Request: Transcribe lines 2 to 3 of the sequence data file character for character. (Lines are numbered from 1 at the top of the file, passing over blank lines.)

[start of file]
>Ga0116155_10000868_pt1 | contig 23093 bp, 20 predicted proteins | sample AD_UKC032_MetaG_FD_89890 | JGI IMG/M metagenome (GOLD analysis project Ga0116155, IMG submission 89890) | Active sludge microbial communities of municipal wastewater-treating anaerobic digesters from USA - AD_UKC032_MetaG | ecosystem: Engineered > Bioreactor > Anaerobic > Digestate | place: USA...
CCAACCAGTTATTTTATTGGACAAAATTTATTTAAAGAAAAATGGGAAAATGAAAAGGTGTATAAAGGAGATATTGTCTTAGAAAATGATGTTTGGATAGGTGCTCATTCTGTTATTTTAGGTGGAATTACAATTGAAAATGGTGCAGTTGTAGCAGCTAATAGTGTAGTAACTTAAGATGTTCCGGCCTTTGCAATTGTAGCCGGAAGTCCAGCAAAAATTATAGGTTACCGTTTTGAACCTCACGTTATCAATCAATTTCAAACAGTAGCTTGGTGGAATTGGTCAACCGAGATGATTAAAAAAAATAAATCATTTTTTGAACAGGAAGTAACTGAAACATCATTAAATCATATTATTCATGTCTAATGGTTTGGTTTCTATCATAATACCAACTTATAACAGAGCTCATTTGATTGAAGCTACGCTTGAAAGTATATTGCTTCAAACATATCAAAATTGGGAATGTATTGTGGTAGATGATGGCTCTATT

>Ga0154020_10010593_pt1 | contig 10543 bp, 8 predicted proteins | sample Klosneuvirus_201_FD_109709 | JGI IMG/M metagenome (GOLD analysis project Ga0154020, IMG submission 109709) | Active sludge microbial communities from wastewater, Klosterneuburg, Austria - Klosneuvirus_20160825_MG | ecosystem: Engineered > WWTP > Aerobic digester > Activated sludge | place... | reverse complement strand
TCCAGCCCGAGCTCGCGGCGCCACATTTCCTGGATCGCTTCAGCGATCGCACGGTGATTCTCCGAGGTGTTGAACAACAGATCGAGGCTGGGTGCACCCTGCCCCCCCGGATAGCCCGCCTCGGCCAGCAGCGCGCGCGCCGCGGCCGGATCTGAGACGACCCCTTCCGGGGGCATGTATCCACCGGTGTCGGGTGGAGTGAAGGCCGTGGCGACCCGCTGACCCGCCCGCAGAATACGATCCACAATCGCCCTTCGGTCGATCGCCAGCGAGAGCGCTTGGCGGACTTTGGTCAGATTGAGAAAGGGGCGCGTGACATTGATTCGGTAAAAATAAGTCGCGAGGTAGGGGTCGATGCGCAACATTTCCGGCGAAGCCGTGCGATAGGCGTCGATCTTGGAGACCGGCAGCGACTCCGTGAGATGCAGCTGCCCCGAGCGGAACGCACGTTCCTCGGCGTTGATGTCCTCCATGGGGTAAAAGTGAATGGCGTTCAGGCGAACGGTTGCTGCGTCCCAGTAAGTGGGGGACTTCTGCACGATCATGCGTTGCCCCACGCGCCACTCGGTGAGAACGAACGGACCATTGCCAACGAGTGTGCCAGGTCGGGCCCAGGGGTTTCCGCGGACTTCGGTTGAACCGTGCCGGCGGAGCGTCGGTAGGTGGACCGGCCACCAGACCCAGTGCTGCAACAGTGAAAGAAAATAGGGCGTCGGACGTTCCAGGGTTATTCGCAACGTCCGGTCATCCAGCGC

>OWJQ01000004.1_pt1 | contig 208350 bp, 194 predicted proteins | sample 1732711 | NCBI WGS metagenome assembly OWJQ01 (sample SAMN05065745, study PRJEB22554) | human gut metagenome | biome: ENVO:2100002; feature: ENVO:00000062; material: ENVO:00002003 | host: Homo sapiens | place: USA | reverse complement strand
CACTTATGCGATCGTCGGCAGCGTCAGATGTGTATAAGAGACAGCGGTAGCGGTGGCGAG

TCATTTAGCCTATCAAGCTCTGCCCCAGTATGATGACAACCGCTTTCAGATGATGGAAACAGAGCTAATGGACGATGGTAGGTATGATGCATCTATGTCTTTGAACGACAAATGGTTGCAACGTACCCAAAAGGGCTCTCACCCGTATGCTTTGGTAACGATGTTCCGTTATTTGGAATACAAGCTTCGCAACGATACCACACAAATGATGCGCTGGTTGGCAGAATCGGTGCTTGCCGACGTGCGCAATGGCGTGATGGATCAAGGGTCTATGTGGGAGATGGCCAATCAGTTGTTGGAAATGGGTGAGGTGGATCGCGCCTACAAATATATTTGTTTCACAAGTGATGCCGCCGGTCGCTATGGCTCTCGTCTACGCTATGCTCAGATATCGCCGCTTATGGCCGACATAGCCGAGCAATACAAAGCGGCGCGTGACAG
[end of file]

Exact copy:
CCAACCAGTTATTTTATTGGACAAAATTTATTTAAAGAAAAATGGGAAAATGAAAAGGTGTATAAAGGAGATATTGTCTTAGAAAATGATGTTTGGATAGGTGCTCATTCTGTTATTTTAGGTGGAATTACAATTGAAAATGGTGCAGTTGTAGCAGCTAATAGTGTAGTAACTTAAGATGTTCCGGCCTTTGCAATTGTAGCCGGAAGTCCAGCAAAAATTATAGGTTACCGTTTTGAACCTCACGTTATCAATCAATTTCAAACAGTAGCTTGGTGGAATTGGTCAACCGAGATGATTAAAAAAAATAAATCATTTTTTGAACAGGAAGTAACTGAAACATCATTAAATCATATTATTCATGTCTAATGGTTTGGTTTCTATCATAATACCAACTTATAACAGAGCTCATTTGATTGAAGCTACGCTTGAAAGTATATTGCTTCAAACATATCAAAATTGGGAATGTATTGTGGTAGATGATGGCTCTATT

>Ga0154020_10010593_pt1 | contig 10543 bp, 8 predicted proteins | sample Klosneuvirus_201_FD_109709 | JGI IMG/M metagenome (GOLD analysis project Ga0154020, IMG submission 109709) | Active sludge microbial communities from wastewater, Klosterneuburg, Austria - Klosneuvirus_20160825_MG | ecosystem: Engineered > WWTP > Aerobic digester > Activated sludge | place... | reverse complement strand